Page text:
The lack of realisation of the parents to understand that their children were a product of
both of their cultures and would obviously not be able to conform to just one was heartbreaking.
Adapted by Ayub Khan-Din from his own stage play, East Is East centres on Pakistani immigrant George Khan
(huge Bollywood star Om Puri)
still deeply attached to the moral and political mores of his homeland, but married to Englishwoman Ella (Linda Bassett).
Despite protests from his wife, Khan is adamant their six sons and daughter, raised to respect
traditional Muslim values, must enter into arranged marriages. However, the children are more intent on
pursuing the secret pleasures of interracial dating, bacon sandwiches and midnight forays to the nearest club.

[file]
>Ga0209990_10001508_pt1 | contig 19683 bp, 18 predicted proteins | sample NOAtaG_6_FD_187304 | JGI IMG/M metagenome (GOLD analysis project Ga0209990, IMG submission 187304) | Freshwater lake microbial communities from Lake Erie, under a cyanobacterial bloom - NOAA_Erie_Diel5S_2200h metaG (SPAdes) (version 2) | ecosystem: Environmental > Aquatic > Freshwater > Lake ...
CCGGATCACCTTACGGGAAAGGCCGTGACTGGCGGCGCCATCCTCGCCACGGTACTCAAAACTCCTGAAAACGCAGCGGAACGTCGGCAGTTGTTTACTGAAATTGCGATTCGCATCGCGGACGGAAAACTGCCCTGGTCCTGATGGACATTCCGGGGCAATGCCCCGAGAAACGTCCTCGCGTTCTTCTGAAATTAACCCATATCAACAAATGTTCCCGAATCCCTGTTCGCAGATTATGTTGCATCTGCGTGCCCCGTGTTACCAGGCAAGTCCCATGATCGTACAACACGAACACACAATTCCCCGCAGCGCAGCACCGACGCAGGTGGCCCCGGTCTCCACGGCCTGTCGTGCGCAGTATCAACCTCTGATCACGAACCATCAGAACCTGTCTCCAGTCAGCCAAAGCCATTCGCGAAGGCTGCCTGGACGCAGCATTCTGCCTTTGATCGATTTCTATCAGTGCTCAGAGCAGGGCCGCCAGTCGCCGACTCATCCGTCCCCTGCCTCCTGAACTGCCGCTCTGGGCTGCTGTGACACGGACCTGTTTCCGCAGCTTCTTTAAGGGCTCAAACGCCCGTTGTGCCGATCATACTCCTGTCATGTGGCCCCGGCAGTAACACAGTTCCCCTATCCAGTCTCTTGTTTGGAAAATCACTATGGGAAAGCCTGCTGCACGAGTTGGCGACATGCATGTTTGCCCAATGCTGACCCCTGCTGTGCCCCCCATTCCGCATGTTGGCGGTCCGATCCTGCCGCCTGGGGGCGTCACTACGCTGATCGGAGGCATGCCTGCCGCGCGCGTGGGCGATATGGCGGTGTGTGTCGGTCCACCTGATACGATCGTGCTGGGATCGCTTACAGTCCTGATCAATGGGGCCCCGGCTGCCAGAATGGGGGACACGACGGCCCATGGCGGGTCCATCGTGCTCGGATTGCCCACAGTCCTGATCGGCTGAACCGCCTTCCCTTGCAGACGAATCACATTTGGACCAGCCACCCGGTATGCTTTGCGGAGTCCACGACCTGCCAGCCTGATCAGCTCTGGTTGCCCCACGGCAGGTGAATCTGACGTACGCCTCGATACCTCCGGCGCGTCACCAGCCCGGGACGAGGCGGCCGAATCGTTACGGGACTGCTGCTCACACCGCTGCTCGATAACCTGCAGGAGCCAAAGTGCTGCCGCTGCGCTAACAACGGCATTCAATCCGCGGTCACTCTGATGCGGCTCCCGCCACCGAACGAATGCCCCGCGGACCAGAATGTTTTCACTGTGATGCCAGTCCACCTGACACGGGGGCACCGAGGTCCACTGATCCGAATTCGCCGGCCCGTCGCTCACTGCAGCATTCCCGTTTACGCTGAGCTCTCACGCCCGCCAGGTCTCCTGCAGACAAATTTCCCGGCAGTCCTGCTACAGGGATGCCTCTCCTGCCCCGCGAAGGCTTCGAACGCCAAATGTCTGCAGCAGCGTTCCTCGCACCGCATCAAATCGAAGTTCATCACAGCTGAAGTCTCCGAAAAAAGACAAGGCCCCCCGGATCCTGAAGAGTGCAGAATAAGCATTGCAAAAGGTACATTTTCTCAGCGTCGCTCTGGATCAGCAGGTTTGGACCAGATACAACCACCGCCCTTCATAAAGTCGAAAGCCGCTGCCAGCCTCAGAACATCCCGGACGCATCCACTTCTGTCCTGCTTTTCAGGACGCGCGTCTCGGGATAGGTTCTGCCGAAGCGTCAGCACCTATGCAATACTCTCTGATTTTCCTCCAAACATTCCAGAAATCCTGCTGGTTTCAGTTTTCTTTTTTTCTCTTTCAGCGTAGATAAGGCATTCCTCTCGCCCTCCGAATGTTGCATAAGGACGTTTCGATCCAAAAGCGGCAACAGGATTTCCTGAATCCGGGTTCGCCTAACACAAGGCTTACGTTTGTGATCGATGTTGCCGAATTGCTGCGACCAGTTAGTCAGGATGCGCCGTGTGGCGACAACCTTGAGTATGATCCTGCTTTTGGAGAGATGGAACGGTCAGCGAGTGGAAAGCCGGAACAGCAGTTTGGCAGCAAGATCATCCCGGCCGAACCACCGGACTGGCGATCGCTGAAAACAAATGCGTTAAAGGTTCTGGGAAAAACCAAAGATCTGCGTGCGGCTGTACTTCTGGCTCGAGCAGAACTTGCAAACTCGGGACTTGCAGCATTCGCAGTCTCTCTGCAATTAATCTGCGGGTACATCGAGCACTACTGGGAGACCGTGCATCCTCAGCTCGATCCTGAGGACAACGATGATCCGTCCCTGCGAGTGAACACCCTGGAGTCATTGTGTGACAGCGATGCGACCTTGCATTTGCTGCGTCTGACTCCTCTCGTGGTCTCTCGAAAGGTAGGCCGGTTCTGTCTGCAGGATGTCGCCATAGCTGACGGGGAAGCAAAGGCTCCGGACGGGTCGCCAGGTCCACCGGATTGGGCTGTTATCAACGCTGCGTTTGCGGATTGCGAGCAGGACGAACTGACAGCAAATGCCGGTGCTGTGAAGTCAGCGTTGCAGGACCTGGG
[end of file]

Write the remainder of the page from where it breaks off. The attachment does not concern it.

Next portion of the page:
The first time I watched this film on its release I laughed, it reminded me of so much about growing up in
Manchester, the conversations, the sets, the music it was like a trip down memory lane. Three years later
I watched it again and cried all the way through it. Second time around it invoked images of being forced to
conform to one culture or another and never being able to have a balance of both.
The lack of realisation of the parents to understand that their children were a product of both of their
cultures and would obviously not be able to conform to just one was heartbreaking.
East Is East is perfect for would-be parents of mixed-race children to watch and learn from.
But then maybe all parents could learn something, if you try to force your dreams on your children
they could end up being your nightmares.